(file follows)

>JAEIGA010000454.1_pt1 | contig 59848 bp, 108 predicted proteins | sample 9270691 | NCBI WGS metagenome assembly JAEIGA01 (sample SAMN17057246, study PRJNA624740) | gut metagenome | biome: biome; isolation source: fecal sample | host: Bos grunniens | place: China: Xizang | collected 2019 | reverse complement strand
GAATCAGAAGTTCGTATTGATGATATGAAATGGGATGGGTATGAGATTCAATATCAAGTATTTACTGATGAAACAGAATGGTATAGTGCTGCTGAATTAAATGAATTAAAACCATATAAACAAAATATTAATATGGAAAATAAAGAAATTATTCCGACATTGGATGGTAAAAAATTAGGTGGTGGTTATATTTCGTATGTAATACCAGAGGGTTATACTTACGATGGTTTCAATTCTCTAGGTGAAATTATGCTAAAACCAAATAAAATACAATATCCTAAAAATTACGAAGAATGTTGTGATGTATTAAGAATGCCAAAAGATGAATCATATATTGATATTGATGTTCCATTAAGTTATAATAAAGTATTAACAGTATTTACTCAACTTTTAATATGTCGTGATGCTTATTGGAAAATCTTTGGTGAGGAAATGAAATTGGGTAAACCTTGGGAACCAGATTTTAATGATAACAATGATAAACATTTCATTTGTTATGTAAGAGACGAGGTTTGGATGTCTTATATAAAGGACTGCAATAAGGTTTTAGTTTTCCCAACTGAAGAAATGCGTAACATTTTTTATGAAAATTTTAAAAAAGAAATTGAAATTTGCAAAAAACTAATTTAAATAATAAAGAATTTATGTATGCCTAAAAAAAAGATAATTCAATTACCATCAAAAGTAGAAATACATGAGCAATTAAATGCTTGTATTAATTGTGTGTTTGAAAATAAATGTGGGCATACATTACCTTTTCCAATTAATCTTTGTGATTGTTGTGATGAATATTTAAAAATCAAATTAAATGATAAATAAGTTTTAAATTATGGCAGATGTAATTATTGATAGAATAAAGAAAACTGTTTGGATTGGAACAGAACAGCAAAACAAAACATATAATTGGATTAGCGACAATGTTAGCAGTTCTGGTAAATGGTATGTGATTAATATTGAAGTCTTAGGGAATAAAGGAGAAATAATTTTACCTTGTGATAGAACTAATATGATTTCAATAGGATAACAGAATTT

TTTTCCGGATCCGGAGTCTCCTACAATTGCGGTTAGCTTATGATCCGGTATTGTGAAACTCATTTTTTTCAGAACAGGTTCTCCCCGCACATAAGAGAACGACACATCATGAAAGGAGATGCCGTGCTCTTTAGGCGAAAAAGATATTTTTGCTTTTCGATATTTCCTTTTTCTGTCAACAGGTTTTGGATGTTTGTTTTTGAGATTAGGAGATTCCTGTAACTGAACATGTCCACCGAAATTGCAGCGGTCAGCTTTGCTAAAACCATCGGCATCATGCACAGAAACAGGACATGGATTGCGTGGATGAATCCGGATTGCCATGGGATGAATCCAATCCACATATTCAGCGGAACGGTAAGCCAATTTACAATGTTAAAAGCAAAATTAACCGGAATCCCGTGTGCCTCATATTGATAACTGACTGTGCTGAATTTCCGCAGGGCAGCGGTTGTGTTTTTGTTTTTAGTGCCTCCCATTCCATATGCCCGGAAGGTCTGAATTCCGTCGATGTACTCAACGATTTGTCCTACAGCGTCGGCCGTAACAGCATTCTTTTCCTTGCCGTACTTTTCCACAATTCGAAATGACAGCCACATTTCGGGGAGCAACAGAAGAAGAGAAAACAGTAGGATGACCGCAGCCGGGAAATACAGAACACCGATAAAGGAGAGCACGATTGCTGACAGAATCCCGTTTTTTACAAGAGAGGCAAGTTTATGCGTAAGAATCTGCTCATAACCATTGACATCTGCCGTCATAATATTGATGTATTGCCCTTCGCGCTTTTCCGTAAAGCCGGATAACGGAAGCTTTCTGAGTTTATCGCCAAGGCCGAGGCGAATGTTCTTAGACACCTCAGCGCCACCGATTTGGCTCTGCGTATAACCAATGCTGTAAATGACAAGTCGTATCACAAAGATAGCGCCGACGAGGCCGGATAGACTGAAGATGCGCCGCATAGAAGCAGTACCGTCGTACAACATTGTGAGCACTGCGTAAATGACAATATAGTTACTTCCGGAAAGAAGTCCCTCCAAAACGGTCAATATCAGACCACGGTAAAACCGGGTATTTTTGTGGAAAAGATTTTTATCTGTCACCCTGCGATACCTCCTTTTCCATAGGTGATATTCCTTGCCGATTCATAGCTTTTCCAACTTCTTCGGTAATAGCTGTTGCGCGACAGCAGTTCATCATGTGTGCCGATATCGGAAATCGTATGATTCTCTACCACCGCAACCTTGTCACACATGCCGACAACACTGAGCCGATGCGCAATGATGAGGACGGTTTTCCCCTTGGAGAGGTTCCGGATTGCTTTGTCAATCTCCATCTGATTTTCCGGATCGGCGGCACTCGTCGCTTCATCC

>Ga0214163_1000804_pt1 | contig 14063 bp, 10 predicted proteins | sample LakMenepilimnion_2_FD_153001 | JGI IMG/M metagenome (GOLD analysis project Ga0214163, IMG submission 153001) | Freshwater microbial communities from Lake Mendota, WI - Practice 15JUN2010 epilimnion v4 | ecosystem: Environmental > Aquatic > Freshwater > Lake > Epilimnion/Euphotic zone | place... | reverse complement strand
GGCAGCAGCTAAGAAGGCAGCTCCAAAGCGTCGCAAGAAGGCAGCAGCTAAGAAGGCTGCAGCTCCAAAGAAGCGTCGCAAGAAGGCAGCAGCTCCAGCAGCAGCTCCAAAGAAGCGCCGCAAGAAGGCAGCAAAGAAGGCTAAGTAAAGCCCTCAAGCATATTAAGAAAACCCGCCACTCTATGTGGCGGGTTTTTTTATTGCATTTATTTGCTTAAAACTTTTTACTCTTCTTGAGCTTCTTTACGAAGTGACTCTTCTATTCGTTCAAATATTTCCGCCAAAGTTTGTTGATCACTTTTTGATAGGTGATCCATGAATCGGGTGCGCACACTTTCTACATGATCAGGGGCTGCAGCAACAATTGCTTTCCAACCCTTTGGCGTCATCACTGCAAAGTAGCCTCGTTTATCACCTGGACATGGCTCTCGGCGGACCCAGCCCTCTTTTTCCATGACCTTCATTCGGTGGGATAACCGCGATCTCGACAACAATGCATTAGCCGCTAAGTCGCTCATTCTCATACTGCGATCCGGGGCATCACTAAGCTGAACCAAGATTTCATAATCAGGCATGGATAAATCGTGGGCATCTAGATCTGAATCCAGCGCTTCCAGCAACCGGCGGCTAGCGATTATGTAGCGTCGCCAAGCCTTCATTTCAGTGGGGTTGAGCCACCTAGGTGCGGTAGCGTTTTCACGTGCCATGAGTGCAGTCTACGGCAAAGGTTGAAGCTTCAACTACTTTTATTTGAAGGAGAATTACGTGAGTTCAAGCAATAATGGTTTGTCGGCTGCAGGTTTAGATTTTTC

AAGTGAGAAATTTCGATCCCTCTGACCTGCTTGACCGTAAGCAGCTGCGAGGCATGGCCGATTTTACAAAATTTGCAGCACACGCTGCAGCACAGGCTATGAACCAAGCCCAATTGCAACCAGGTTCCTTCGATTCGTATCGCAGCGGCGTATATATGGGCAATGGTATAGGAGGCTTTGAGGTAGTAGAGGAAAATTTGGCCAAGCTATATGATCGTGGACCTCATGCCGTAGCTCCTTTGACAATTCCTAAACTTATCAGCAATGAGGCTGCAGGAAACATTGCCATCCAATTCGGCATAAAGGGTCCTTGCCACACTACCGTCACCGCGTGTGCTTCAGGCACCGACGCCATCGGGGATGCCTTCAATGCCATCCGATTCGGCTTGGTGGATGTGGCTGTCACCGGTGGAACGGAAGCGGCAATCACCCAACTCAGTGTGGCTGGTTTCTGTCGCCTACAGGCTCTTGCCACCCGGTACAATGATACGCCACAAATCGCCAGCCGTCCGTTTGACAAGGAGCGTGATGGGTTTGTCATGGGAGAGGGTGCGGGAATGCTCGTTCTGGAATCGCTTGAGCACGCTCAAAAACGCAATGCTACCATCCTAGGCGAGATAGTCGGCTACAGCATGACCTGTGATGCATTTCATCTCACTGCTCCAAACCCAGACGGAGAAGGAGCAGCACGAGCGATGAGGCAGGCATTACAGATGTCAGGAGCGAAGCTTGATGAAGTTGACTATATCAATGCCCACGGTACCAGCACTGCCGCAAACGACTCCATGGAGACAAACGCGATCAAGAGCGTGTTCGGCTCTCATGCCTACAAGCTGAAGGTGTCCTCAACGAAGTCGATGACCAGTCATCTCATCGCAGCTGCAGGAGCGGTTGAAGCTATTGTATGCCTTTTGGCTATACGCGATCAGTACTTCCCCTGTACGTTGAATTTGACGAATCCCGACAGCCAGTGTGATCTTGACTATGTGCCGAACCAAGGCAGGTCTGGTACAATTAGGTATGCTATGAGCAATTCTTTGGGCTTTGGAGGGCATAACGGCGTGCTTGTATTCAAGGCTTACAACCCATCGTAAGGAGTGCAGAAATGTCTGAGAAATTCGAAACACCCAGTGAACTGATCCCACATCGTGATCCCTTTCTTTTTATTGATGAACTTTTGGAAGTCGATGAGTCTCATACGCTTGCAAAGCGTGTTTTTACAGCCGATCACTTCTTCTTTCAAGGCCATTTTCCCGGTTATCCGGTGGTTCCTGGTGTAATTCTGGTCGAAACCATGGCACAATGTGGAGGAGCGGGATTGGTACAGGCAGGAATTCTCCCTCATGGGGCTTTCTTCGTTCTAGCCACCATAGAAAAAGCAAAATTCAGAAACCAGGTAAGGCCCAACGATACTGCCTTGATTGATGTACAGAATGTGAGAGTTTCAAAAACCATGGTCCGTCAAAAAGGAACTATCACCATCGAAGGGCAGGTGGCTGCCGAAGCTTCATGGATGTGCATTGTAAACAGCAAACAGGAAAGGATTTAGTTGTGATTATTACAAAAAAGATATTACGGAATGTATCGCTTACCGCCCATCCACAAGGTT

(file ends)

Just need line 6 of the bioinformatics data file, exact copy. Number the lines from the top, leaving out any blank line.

AAGTGAGAAATTTCGATCCCTCTGACCTGCTTGACCGTAAGCAGCTGCGAGGCATGGCCGATTTTACAAAATTTGCAGCACACGCTGCAGCACAGGCTATGAACCAAGCCCAATTGCAACCAGGTTCCTTCGATTCGTATCGCAGCGGCGTATATATGGGCAATGGTATAGGAGGCTTTGAGGTAGTAGAGGAAAATTTGGCCAAGCTATATGATCGTGGACCTCATGCCGTAGCTCCTTTGACAATTCCTAAACTTATCAGCAATGAGGCTGCAGGAAACATTGCCATCCAATTCGGCATAAAGGGTCCTTGCCACACTACCGTCACCGCGTGTGCTTCAGGCACCGACGCCATCGGGGATGCCTTCAATGCCATCCGATTCGGCTTGGTGGATGTGGCTGTCACCGGTGGAACGGAAGCGGCAATCACCCAACTCAGTGTGGCTGGTTTCTGTCGCCTACAGGCTCTTGCCACCCGGTACAATGATACGCCACAAATCGCCAGCCGTCCGTTTGACAAGGAGCGTGATGGGTTTGTCATGGGAGAGGGTGCGGGAATGCTCGTTCTGGAATCGCTTGAGCACGCTCAAAAACGCAATGCTACCATCCTAGGCGAGATAGTCGGCTACAGCATGACCTGTGATGCATTTCATCTCACTGCTCCAAACCCAGACGGAGAAGGAGCAGCACGAGCGATGAGGCAGGCATTACAGATGTCAGGAGCGAAGCTTGATGAAGTTGACTATATCAATGCCCACGGTACCAGCACTGCCGCAAACGACTCCATGGAGACAAACGCGATCAAGAGCGTGTTCGGCTCTCATGCCTACAAGCTGAAGGTGTCCTCAACGAAGTCGATGACCAGTCATCTCATCGCAGCTGCAGGAGCGGTTGAAGCTATTGTATGCCTTTTGGCTATACGCGATCAGTACTTCCCCTGTACGTTGAATTTGACGAATCCCGACAGCCAGTGTGATCTTGACTATGTGCCGAACCAAGGCAGGTCTGGTACAATTAGGTATGCTATGAGCAATTCTTTGGGCTTTGGAGGGCATAACGGCGTGCTTGTATTCAAGGCTTACAACCCATCGTAAGGAGTGCAGAAATGTCTGAGAAATTCGAAACACCCAGTGAACTGATCCCACATCGTGATCCCTTTCTTTTTATTGATGAACTTTTGGAAGTCGATGAGTCTCATACGCTTGCAAAGCGTGTTTTTACAGCCGATCACTTCTTCTTTCAAGGCCATTTTCCCGGTTATCCGGTGGTTCCTGGTGTAATTCTGGTCGAAACCATGGCACAATGTGGAGGAGCGGGATTGGTACAGGCAGGAATTCTCCCTCATGGGGCTTTCTTCGTTCTAGCCACCATAGAAAAAGCAAAATTCAGAAACCAGGTAAGGCCCAACGATACTGCCTTGATTGATGTACAGAATGTGAGAGTTTCAAAAACCATGGTCCGTCAAAAAGGAACTATCACCATCGAAGGGCAGGTGGCTGCCGAAGCTTCATGGATGTGCATTGTAAACAGCAAACAGGAAAGGATTTAGTTGTGATTATTACAAAAAAGATATTACGGAATGTATCGCTTACCGCCCATCCACAAGGTT